In the years since I have seen Bharti's paintings, drawing heavily of a pristine vision of her husband’s family estate at Sahanpur. Set in the deep interior of western U.P the land and its once pristine environs produced images of big cats, dense forest settings, a pure and idyllic view of nature somehow contained within her painted frames. Bharti has since moved for a part of the year to Gurgaon and the shift in her work is quite dramatic .The forest environs of Sahanpur have vanished and in its place are the gods, in high Chroma as well as black and white. The fluid contours of the Bengal school and popular art immediately comes to mind.

But what is implicit as in her paintings of the pristine jungle--is the idealisation of pure States, both innocent of human presence and its contaminant effects. In this world of mythic narratives and visions of grace the gods appear imminent and benign. A personal vision has melded into a broader language, one that seeks both personal definition and grace.

Gayatri Sinha (Art Critic, curator and writer, Delhi)



Bharti Singh is an artist whose work evolved from painting realistic studies of wild life to life in general. In her latest works incorporating the ridges on thumb and finger prints in compositions verging on abstraction, she appears to have gone ahead to blending natural forms of individual identity, like thumb impressions or the strips of tigers, into a broader expression of the individual and general processes of ongoing life and changes in it .Her art is slowly developing from specific to general statements without losing the uniqueness that underlies these, which is the aim of all good art.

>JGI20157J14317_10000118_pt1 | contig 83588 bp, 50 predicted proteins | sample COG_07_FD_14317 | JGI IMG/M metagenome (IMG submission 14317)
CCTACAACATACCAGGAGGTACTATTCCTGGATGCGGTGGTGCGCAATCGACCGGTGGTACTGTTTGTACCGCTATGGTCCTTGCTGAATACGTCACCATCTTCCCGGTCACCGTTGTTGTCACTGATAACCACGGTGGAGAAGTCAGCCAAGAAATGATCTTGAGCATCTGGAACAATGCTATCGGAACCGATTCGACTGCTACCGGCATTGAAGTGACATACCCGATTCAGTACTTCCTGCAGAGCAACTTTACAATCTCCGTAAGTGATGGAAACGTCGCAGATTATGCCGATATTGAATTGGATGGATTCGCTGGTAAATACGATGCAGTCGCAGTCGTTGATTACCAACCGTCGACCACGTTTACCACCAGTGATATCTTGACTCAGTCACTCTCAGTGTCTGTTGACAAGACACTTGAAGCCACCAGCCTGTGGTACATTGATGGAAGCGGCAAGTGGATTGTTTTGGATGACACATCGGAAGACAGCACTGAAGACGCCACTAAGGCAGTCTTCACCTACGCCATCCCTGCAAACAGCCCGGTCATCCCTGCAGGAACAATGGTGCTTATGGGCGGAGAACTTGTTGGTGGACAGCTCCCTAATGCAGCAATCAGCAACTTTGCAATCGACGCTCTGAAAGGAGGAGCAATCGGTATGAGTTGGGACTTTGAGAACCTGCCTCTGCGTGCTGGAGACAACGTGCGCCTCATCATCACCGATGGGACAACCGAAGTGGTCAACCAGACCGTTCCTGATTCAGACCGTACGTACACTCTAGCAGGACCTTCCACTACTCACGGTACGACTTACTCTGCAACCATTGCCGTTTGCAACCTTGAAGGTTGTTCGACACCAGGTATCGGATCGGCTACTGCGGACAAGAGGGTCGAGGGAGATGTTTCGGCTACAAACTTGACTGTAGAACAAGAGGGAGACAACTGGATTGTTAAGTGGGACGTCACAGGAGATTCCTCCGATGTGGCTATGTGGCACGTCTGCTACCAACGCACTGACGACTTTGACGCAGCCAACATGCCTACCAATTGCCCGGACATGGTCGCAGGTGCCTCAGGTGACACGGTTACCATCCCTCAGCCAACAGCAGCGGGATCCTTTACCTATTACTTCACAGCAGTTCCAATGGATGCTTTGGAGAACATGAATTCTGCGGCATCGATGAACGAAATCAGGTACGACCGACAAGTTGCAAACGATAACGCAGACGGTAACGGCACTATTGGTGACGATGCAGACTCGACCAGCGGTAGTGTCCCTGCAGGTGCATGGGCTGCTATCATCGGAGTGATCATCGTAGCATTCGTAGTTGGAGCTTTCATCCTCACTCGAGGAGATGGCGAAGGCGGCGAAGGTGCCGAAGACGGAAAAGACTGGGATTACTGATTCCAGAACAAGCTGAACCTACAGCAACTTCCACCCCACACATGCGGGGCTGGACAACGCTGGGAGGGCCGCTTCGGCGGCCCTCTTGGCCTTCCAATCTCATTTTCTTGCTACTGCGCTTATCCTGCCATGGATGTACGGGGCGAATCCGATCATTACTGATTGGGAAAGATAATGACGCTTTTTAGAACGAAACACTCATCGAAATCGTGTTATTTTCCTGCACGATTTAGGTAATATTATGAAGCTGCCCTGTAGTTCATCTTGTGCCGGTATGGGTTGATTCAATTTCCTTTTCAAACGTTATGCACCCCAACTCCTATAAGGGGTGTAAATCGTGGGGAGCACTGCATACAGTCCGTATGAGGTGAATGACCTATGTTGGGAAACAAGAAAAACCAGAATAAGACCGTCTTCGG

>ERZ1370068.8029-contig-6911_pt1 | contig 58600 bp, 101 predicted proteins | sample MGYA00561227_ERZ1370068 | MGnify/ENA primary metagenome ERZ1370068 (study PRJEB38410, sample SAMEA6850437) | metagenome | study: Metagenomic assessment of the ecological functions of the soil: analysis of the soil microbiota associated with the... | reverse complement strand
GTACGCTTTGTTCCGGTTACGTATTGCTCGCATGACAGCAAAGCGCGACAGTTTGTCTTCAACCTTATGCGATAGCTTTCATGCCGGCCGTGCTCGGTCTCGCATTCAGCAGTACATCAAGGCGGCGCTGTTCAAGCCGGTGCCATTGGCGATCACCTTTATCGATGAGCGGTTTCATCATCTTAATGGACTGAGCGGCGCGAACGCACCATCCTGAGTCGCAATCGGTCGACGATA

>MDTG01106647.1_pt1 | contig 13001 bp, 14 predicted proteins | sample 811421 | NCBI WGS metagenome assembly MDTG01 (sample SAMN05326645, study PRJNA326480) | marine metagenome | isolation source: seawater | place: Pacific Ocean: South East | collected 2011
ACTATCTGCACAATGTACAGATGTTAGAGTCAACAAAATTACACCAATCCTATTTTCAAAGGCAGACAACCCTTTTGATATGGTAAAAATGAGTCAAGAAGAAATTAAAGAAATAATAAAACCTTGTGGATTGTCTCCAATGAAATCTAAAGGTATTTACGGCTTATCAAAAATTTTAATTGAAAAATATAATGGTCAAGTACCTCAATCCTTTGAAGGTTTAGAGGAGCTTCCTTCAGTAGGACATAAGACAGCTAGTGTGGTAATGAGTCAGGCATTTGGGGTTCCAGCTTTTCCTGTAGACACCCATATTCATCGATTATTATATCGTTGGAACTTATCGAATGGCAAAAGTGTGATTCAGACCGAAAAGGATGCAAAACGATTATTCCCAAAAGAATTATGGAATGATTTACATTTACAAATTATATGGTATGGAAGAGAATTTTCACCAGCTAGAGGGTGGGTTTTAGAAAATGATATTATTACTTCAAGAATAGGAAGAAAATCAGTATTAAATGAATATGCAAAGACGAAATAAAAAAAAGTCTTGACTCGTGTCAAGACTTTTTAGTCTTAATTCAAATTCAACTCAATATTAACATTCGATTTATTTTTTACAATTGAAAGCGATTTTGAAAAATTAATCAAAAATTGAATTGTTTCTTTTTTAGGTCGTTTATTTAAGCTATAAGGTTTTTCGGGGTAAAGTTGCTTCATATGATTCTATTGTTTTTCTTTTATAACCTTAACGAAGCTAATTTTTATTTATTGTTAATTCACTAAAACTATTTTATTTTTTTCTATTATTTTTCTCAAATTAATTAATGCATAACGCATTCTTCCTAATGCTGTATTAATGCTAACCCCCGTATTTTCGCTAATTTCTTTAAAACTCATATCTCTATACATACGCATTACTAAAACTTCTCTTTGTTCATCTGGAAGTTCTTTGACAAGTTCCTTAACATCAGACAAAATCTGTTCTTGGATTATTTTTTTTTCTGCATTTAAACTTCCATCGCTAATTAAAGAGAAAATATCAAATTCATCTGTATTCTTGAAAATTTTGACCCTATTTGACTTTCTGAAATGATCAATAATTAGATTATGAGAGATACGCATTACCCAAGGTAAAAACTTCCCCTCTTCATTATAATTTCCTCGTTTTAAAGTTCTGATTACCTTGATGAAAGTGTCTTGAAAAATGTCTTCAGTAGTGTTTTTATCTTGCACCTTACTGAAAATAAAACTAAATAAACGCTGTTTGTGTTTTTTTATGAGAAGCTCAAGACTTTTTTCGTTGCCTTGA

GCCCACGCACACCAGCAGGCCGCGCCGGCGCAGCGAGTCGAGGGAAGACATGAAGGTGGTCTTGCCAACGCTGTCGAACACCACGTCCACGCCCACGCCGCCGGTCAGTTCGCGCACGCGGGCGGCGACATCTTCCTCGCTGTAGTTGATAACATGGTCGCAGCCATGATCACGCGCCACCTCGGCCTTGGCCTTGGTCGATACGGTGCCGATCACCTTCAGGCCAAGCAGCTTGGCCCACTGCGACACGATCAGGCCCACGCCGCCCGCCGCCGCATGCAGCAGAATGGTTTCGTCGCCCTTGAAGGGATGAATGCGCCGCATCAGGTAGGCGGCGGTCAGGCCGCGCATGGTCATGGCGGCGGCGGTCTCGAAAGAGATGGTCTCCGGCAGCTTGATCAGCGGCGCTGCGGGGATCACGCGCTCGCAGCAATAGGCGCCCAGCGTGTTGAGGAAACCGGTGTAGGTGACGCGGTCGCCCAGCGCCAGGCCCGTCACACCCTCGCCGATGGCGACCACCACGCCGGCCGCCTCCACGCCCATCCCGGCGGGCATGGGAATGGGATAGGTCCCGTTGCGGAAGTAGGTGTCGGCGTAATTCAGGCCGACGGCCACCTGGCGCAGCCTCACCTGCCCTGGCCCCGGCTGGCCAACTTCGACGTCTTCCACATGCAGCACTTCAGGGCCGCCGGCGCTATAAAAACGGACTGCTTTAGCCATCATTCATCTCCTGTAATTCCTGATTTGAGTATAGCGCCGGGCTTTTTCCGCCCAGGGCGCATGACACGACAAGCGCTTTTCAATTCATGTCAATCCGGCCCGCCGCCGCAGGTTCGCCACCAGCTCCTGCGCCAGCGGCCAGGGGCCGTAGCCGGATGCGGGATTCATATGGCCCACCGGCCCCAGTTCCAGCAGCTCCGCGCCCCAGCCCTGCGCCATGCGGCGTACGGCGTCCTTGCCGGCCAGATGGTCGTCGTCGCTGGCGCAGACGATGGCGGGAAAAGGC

Suneet Chopra ( Art Critic and curator, Delhi)



The symphony of colour in the repertoire of Bharti Singh strikes the viewer ,what is interesting here is the paradigm shift that has occurred, from the familiar expression of animals in their natural environment she chooses to portray her subjects now as seen in their relationship with the divine. The main linking factor between the two series, however, is not merely the reference to the divine; it is the strong sense of colour that dominates Bharti's work .The simplicity of the composition is alluring.

Swapna Sathish (Art Critic and writer, Chennai)



Bharti's tigers and Leopards make an unforgettable impression. Her palette suggests a rare liveliness .When we are seeing her show we really feel that we are with William Blake, "In the forest of the night” looking upon the tiger, burning bright.

Dyaneshwar Nadkarni (Art Critic, curator, Mumbai)



Bharti has evolved a strong idiom, using both colour and brush strokes to propel the viewer straight into the golden glaze of her favourite animal .At the same time there is something simplistic about her compositions.

Geeta Doctor (Art Critic, curator, writer, Chennai)